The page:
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Modern Naples:
A Documentary History, 1799-1999
by John Santore
(Paperback from Amazon)
. "Gomorrah"

The certainty and logic of the code

In convincing docudrama style, filmmaker Matteo Garrone puts together the work of multiple writers to draw a multi-dimensional portrait of life under the lawless eyes of one of Italy's most entrenched and insidious crime syndicates, the dreaded Cammora. Based on the book by Roberto Saviano, the film so well captures the cancerous power of the organization that more than one participant is under police protection as a result.

Selectively, Garrone cuts between five stories and central characters as though to say, "this is what's going on." With a camera style that often seems spontaneous enough to suggest lack of control, viewers must remind themselves that they're not watching a documentary. Some scenes, for example, are played out between the actors with the camera roving--not cutting--from face to face. One suspects that these are the scenes in which Garrone operated the camera. His pans are languid but timed well, and the people come off as natural as the pealing paint and corroded walls of the Vele di Sampi housing complex and in other settings around Naples and Caserta.

In fact, the naturalism that you're witnessing is so effective and deceptive that you begin to accept that there's some standard of humanity even where crime is the coin of the realm. But, then, a killing, when it occurs, is done with such workmanlike dispassion, it makes you realize you've been lulled into thinking your value of life applies. You're jarred into realizing what it means to be living where life and death decisions are made according to its own logic and certainty and prevailing motivational forces are greed, competition and power. Assassinations are ordered up with about as much consideration as toppings on the boss's pizza.

One of the more curious functionaries of the "System," the Camorra, is the bagman. Don Ciro is as well dressed as he is mannered and respectable-looking while taking us on his travels around town to the families of his clan members who have been imprisoned and can no longer provide for them. His is the job of regular disbursement that proves the organization takes care of its own.

But there are also independent types. Marco (Marco Macor) and Piselli (Ciro Petrone) are so full of themselves, imagining they're like their idol, Scarface. When they brazenly steal drugs from the mob dealer, they aren't gunned down. Instead, in recognition of their stupid courage, they're brought before the territorial boss who offers them an entry-level job that any emerging hoodlum would grab as a "break" into the organization. But, not so these two. They don't like to work "under" someone and fancy the notion that they can take down the boss himself if and when they might like to. One day they come upon two mob hoods hiding a cache of weapons out in the boonies and steal them, the feel of weapon grade steel and bullet power enhancing their self-styled toughness and invulnerablility. They pick several guns to test fire across a bay in their underwear--the familiar poster image--rejoicing when Piselli blasts a boat on the far shore to pieces. But, as they're getting off on their delusions, are they getting away with their exploits? Who is to kill whom is a matter of doubt.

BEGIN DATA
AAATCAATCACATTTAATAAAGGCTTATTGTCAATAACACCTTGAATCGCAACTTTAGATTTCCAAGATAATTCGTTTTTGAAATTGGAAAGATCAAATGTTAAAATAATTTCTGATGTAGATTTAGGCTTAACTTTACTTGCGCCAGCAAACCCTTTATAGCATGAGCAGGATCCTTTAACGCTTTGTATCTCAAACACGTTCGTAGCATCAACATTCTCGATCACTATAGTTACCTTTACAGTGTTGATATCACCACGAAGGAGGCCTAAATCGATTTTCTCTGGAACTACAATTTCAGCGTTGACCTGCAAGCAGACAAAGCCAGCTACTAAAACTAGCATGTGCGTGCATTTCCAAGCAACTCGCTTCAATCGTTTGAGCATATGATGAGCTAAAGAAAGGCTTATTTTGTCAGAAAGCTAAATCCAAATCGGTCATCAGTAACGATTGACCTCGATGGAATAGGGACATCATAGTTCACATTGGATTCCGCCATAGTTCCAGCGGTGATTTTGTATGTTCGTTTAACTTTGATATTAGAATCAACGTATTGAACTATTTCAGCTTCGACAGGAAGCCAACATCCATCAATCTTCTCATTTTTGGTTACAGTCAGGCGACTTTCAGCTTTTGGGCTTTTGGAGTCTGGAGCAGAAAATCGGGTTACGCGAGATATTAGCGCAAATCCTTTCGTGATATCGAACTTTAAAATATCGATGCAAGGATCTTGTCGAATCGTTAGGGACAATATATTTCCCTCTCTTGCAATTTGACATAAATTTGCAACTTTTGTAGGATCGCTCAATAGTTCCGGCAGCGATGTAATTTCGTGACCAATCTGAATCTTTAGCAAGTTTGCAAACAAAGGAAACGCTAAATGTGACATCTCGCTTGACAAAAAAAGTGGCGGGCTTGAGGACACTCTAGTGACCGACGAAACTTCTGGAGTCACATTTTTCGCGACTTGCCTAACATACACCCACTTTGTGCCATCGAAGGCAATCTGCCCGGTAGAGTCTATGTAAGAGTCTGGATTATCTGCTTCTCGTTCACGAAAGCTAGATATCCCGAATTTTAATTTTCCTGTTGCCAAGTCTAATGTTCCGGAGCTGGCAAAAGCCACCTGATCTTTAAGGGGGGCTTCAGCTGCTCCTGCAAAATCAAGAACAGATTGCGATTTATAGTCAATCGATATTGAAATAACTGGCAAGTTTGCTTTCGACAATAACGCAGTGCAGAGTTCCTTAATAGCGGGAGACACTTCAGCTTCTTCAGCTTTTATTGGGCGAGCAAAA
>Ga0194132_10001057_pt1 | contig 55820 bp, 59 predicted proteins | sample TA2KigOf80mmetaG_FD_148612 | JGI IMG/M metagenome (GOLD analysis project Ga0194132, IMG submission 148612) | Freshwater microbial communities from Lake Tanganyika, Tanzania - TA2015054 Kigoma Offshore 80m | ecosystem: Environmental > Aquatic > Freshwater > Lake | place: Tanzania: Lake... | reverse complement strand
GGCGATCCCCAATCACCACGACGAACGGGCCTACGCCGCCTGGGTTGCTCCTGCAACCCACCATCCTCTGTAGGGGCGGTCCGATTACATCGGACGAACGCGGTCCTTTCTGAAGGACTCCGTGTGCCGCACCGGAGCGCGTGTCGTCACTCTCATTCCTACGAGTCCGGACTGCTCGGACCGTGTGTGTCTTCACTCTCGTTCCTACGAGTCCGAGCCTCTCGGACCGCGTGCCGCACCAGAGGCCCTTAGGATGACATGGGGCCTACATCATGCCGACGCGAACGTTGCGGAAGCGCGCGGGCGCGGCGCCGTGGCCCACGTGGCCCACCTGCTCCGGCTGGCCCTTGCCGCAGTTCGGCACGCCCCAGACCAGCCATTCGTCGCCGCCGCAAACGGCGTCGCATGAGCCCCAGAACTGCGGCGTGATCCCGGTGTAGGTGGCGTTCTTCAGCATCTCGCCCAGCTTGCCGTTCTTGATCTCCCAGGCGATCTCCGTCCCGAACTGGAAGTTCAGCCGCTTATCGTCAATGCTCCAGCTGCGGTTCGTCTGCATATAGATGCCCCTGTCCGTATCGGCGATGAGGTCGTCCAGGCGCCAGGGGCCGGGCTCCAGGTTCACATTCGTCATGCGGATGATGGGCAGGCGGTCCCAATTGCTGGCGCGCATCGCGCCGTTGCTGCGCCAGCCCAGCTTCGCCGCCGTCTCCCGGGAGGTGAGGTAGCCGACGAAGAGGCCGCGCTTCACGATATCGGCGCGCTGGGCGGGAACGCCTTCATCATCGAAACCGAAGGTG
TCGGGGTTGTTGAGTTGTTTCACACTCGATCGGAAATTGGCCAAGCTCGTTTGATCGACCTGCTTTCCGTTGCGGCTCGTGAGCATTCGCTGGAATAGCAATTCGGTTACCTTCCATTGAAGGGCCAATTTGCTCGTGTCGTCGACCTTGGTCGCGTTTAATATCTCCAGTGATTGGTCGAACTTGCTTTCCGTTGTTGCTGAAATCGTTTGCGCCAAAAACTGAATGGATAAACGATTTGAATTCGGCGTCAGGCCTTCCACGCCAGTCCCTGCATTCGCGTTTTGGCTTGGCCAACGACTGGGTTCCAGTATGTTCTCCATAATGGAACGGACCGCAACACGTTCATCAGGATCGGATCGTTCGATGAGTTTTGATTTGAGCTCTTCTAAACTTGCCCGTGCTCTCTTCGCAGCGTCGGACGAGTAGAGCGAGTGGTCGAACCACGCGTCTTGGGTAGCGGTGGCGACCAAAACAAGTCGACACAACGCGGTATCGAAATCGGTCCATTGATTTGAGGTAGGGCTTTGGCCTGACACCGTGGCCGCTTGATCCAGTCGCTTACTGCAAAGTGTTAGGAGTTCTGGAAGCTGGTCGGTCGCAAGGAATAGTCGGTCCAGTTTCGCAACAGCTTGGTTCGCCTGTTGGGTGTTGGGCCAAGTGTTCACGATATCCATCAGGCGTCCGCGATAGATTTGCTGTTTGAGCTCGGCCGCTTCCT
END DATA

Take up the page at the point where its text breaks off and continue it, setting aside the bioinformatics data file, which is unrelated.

Thirteen year old Toto (Salvatore Abruzzese) is the most Hollywood-like casting but, then, young Italian boys are all cute, no? He's a quick observer of what's going on, ingratiating himself with the mob as a way of preparing his future. He has no way of knowing what he will have to destroy within himself to achieve his dream.

Not unlike the mafia operations we've become familiar with ("The Godfather" series, "The Sopranos," etc., etc.) this one includes drugs, prostitution and a corner in local garbage dumping. This part of the operation is run by an aged don in the hierarchy who commands from his sickbed. He sees that his take is static and, agreeing with his wife and second in command, agrees to open up additional waste sites with no regard for how it will compromise the local environment and the health of the community.

What's a story about Italy without referring to its exquisite fashion design? The local house of haute couture is led by the talented Pasquale (Salvatore
The Destruction of Sodom and Gomorrah
(painting by John Martin)
Cantalupo) who agrees to give lessons to a Chinese house of apparel for a thousand Euros per visit--not a thing well countenanced by the mob, which has its greedy fingers in this pie as well. Pasquale is a rather sympathetic figure in the grand scheme of the episodic tapestry.

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It takes 135 minutes for Garrone to wrap up his composite, which holds fascination for the way apparent normality masks a swamp of sociopathic cruelty and danger. It ends with an act that is inevitable and organic to the morality that pervades the drama. A sense of black justice mixes with sadness for consequences we can only view from a safe distance. It's societal corruption leaves a bitter taste, which the film's maker duly suggests is comparable to the biblical Gomorrah, a former stinkhole of depravity and corruption. Well, god took care of that one. No one earthbound dares to take this one on.

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                                      ~~  Jules Brenner  


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